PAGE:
This post was sponsored by TD but, as always, opinions are my own.
When we sit down and look at our finances we have 3 main priorities:
Short-term financial health: Ensuring we have enough money coming in to pay off our credit cards,mortgage, power bills and fast food habits.
Long-term financial health: For our family this includes RRSP contributions which we make monthly as well as workplace pension contributions. These are choices now almost 100% being made for our eventual retirement. Even though it’s almost 35 years away, I have already picked the perfect place in Costa Rica to join a shuffleboard league and become an expert bridge player.
Medium-term financial health: This one can be tougher to tackle. RRSPs are great to put money into, but they don’t have much flexibility in what you can use the money for. If you need to withdraw from your RRSP it is fully taxable. For example, if you’re not using your RRSP funds for retirement, post-secondary schooling or a down payment on your first home.
If we just keep more money than we need in our regular savings account we are losing out on some great interest incentives that banks offer and at the end of the year that interest that we earned is now taxable. I’ve experienced that sad moment when working on your tax return online and you see the refund you expected has turned into a balance owing.
My favourite medium term resource is my Tax-Free Savings Account—or TFSA (accountants and bankers love acronyms!). Currently you can contribute $5,500 this year into this account and any interest you accumulate is ta-da….tax-free!
I was on board with this program from the beginning; however when I talk to my friends many have never opened one up. It’s not too late to join the club. It’s super easy to set up an account, we did ours online through the bank. Also, even though you might never have considered opening a TFSA your contribution limit has been increasing every year, just waiting for you to reconsider. If you turned 18 by 2009 and have never contributed to a TFSA you can contribute up to a total of $46,500. But don’t let that big number scare you; you can contribute even a couple hundred bucks to get your feet wet.
If you consider that TD offers an 8.88% 3-year Security GIC Plus, that could result in substantial tax-free savings. Yearly vacation fund anyone? Term deposits are only one aspect of a TFSA, you can also use mutual funds or a high interest savings account as part of your TFSA portfolio. TD can help steer you in the right direction depending on your medium term goals.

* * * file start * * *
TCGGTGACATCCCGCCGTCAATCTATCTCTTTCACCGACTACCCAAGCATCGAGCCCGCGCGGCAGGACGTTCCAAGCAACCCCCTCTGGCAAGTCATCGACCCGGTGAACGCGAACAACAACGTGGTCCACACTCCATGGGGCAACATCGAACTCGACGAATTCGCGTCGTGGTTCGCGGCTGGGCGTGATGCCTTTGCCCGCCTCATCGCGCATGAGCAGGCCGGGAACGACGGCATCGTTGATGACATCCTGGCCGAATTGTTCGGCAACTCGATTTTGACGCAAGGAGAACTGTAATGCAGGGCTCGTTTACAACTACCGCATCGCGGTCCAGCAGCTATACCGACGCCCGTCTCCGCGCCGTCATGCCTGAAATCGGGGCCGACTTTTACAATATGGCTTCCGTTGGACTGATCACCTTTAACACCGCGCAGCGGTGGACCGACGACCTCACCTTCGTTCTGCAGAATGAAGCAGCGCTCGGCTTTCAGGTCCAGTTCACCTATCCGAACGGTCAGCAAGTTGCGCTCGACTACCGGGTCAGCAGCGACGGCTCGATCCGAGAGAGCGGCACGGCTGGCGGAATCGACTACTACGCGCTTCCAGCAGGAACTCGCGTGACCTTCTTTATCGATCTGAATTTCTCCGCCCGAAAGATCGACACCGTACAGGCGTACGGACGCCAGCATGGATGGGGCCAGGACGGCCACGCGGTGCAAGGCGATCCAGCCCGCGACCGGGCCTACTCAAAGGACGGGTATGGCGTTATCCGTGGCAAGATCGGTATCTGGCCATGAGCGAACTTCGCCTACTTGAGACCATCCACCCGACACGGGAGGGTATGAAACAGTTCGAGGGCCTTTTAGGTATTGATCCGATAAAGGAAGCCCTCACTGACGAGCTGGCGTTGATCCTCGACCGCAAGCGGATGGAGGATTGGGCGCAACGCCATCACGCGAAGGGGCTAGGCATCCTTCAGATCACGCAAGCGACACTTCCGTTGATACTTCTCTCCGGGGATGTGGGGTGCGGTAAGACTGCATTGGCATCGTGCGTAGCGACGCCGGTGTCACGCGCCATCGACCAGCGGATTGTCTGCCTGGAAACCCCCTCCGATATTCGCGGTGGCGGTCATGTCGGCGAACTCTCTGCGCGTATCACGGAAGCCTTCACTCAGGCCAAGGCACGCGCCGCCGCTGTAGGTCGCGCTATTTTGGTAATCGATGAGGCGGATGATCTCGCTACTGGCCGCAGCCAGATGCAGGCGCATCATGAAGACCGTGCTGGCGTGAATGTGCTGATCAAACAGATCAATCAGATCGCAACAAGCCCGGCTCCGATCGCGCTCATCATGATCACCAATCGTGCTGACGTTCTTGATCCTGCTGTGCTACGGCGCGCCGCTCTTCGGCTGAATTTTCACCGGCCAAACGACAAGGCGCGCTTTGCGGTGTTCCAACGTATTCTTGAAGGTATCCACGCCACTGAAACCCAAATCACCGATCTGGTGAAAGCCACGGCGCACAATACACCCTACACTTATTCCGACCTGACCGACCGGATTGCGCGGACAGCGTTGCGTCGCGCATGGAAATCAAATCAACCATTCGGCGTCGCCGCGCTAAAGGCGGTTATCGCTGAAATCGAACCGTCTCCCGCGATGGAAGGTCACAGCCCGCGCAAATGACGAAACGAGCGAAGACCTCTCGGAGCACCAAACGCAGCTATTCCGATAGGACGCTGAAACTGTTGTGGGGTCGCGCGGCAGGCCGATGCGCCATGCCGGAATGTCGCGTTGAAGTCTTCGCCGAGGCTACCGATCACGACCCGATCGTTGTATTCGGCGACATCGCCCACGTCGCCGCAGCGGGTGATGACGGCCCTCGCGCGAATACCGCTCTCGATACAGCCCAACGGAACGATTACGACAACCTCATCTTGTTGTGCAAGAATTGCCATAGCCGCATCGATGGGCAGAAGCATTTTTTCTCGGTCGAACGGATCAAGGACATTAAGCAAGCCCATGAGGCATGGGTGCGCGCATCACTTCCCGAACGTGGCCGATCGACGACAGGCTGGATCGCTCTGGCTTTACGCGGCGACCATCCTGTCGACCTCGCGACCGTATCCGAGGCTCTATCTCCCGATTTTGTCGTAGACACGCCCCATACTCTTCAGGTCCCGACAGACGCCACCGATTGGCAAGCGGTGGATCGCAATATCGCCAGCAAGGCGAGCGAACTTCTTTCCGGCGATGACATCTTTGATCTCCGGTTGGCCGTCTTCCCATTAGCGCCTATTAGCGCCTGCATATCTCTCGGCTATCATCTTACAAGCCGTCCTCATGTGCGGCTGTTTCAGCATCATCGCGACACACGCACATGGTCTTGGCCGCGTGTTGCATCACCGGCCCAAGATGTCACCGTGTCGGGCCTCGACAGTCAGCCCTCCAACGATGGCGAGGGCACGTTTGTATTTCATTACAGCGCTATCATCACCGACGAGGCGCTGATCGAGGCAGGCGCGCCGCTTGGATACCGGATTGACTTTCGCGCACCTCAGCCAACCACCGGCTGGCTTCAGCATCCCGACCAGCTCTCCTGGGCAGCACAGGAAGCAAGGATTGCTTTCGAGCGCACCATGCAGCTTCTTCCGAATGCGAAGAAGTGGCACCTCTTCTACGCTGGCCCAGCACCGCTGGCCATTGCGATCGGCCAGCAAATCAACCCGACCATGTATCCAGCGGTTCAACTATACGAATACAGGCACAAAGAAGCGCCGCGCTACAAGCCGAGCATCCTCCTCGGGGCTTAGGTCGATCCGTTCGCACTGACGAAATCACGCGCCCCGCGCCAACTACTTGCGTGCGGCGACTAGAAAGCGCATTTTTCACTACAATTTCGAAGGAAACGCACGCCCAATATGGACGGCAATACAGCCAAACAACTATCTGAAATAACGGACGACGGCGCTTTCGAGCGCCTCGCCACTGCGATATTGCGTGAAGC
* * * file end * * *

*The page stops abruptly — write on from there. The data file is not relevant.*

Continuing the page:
I don’t have as much money as I wish I could to contribute to our account. However one of the easiest times of year to do get into the habit of making the TFSA a priority is right now. Consider taking all or part of your tax return and investing it back in yourself with a TFSA. Sure you might not get the new washer and dryer you had your refund cheque earmarked for. But in a few years with that extra interest you’ll be able to get the upgraded model! Plus, what we like best is the flexibility of the TFSA. We can withdraw at any time, and we can recontribute that amount the next year if we choose. If that washing machine officially bites the dust, we’ll be able to withdraw from the TFSA completely pain free to buy a new one at anytime!
In the past we’ve used TFSAs to pay for part of our wedding. We’ve used it when we just needed to escape and paid for a vacation. It’s that little account that we keep as an emergency fund in case the transmission on the car goes or we need to make an emergency home repair. It has proven to be invaluable for us and it makes me wonder how people ever got along without these wonderful accounts in the past.
My piece of advice for young parents like us? Just do it. Open your TFSA – visit TD for more information.
Contribute to it when you can. Use it when you want! I promise you’ll love it too.
Dave is one of our dad contributors to Raising Edmonton, father to a young son, living in the suburbs.
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